Ta Som Temple
Ta Som was built during the late 12th century by the great King Javayarman VII. Little is known about the purpose of this temple, but it may have been dedicated to the King’s father or one of his teachers. Ta Som was swallowed up by the jungle until the 1930’s, when it was cleared out enough for visitors to access the site, but left in its mostly unrestored state. This Bayon-style temple is surrounded by a moat and three separate enclosures constructed of laterite, which is a rusty-red colored rock common to tropical climates. The first or inner enclosure features four corner towers and four gopuras, and face-towers with four faces looking out in each of the cardinal directions. The second and third enclosures are separated by the moat. These outer enclosures mirror each other as they both feature two gopuras, on the east and west side.
The face towers are King Javayarman VII’s signature, and are featured in many of the temples built during his reign. Most historians believe that the faces are meant to represent both the king and Lokesvara, the bodhisattva (enlightened being) of compassion. Like many temples throughout the Angkor Archeological Park, Ta Som depicts both Hindu and Buddhist icons, as the official Angkor religion switched back and forth over the centuries. Sadly, some of the depictions of the Buddha were damaged in the 13th century when Hinduism overtook Buddhism for a time. However, considering its great age and the depredations of the jungle, many of the bas-relief carvings are in surprisingly good condition.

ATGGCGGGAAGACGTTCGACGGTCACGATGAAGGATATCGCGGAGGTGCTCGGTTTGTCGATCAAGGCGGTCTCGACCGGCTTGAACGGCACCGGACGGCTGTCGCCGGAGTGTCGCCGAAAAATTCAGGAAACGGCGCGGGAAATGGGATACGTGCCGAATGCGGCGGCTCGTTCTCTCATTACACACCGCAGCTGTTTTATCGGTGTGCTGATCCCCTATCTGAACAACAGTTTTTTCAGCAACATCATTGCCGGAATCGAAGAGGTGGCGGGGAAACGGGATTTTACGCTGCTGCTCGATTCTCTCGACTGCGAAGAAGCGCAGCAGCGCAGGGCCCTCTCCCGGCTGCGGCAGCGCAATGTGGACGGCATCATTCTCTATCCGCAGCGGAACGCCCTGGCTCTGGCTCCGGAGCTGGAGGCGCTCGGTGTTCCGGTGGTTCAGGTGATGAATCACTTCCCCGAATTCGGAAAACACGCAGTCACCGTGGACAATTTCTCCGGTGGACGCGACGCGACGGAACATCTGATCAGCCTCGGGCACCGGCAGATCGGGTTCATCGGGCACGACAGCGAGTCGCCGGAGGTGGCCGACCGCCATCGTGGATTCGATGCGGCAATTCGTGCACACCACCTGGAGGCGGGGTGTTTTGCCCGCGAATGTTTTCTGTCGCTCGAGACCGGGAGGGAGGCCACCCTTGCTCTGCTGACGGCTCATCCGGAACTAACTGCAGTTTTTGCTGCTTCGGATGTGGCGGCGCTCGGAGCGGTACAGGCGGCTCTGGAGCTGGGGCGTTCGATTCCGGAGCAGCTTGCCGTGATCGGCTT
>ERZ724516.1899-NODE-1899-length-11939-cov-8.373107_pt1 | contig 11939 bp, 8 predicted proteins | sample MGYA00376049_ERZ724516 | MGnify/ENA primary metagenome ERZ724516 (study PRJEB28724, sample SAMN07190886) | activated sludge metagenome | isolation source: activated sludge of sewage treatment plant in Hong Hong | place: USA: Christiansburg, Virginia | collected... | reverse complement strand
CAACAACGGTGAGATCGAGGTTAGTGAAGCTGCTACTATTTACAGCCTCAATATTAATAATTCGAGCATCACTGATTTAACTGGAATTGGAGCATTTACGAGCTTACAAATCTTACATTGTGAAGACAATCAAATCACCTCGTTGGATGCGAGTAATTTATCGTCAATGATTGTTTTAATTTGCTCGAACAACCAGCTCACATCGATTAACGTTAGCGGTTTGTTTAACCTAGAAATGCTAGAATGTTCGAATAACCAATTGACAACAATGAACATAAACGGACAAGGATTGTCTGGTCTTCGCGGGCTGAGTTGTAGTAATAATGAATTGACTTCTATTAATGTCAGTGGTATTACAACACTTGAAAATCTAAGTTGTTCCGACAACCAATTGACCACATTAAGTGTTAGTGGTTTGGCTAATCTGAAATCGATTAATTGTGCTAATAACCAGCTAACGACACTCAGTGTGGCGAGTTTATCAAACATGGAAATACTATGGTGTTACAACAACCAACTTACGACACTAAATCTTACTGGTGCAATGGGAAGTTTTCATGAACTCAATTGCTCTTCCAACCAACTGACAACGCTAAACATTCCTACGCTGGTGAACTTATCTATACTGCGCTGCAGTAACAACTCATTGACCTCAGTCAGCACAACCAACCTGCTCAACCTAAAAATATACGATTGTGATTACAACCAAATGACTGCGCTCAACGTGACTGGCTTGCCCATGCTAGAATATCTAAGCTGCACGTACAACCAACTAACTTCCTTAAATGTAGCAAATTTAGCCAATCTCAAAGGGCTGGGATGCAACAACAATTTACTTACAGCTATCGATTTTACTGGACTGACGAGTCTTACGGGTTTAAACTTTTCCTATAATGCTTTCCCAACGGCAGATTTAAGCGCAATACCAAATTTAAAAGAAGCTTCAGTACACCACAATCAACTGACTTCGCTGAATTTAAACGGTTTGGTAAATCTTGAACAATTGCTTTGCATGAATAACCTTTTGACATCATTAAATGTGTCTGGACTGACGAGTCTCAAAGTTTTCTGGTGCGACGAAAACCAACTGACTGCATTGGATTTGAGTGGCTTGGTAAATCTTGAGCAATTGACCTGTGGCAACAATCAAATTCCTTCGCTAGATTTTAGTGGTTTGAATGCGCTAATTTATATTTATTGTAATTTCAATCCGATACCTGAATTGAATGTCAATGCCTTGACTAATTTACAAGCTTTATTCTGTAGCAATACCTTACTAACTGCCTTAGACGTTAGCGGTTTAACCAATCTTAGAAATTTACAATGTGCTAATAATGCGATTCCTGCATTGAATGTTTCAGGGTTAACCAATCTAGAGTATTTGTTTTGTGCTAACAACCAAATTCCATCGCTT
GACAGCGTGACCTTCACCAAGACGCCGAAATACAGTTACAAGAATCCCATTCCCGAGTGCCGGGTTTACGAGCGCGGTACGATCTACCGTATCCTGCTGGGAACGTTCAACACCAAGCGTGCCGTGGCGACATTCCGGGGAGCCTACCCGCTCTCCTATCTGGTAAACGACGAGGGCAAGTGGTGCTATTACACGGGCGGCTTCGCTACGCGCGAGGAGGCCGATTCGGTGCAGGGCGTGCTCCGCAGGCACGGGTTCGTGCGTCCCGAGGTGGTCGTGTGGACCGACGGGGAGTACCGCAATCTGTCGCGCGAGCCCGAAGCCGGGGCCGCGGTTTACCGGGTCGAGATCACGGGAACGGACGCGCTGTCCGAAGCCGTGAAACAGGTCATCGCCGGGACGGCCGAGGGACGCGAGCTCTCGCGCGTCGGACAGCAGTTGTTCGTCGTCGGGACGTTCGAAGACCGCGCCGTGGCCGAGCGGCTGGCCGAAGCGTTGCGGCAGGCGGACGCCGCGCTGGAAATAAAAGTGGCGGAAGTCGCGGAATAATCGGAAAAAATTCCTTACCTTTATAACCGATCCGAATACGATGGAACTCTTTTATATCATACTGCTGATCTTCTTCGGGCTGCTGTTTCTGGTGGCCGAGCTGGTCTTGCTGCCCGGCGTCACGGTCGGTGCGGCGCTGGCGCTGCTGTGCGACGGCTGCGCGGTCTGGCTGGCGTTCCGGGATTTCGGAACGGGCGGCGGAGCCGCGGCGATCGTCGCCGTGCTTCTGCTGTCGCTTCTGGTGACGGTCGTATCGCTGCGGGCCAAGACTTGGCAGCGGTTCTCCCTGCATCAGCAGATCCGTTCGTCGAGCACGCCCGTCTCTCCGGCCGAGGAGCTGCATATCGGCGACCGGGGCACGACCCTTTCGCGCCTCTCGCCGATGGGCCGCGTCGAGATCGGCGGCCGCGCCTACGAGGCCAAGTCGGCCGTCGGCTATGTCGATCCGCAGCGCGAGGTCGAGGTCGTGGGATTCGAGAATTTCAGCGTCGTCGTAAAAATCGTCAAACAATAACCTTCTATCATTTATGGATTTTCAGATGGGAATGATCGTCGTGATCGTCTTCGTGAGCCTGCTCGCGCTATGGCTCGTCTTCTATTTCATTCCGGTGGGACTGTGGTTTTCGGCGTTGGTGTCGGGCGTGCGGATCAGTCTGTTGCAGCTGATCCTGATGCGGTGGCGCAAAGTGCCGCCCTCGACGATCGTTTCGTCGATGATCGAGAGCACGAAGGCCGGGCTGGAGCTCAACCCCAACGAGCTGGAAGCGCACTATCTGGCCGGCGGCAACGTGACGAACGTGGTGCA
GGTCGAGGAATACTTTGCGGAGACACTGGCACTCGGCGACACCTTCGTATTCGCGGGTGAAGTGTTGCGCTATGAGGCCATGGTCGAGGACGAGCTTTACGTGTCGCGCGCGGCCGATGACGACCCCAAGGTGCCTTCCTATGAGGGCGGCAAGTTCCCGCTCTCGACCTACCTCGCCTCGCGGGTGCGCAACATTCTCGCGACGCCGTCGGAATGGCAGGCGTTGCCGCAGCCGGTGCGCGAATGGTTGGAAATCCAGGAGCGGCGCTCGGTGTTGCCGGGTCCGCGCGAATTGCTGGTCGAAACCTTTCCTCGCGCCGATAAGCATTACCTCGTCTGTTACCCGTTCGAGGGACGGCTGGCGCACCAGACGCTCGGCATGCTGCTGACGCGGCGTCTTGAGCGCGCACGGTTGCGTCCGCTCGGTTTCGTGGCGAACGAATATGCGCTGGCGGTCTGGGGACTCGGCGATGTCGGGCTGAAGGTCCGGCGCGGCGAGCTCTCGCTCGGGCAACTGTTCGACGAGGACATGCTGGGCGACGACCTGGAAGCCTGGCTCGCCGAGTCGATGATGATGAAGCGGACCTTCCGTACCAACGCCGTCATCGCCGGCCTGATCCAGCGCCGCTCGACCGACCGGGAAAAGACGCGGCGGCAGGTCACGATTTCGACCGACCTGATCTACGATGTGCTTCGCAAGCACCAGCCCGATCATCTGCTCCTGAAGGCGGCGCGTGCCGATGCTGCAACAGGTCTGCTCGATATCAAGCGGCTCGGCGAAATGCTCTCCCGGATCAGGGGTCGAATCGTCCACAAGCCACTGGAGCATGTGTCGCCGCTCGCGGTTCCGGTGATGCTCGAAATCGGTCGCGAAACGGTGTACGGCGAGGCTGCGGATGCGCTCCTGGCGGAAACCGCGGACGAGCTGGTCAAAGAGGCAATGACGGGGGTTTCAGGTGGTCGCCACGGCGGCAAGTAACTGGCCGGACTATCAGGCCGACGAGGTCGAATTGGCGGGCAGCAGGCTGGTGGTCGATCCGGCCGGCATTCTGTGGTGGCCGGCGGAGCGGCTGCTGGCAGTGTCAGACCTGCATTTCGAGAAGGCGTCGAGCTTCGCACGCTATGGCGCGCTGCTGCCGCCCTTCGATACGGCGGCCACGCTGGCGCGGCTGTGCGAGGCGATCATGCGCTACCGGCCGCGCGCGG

If you have the time, try to visit this small but lovely temple. You won’t be disappointed.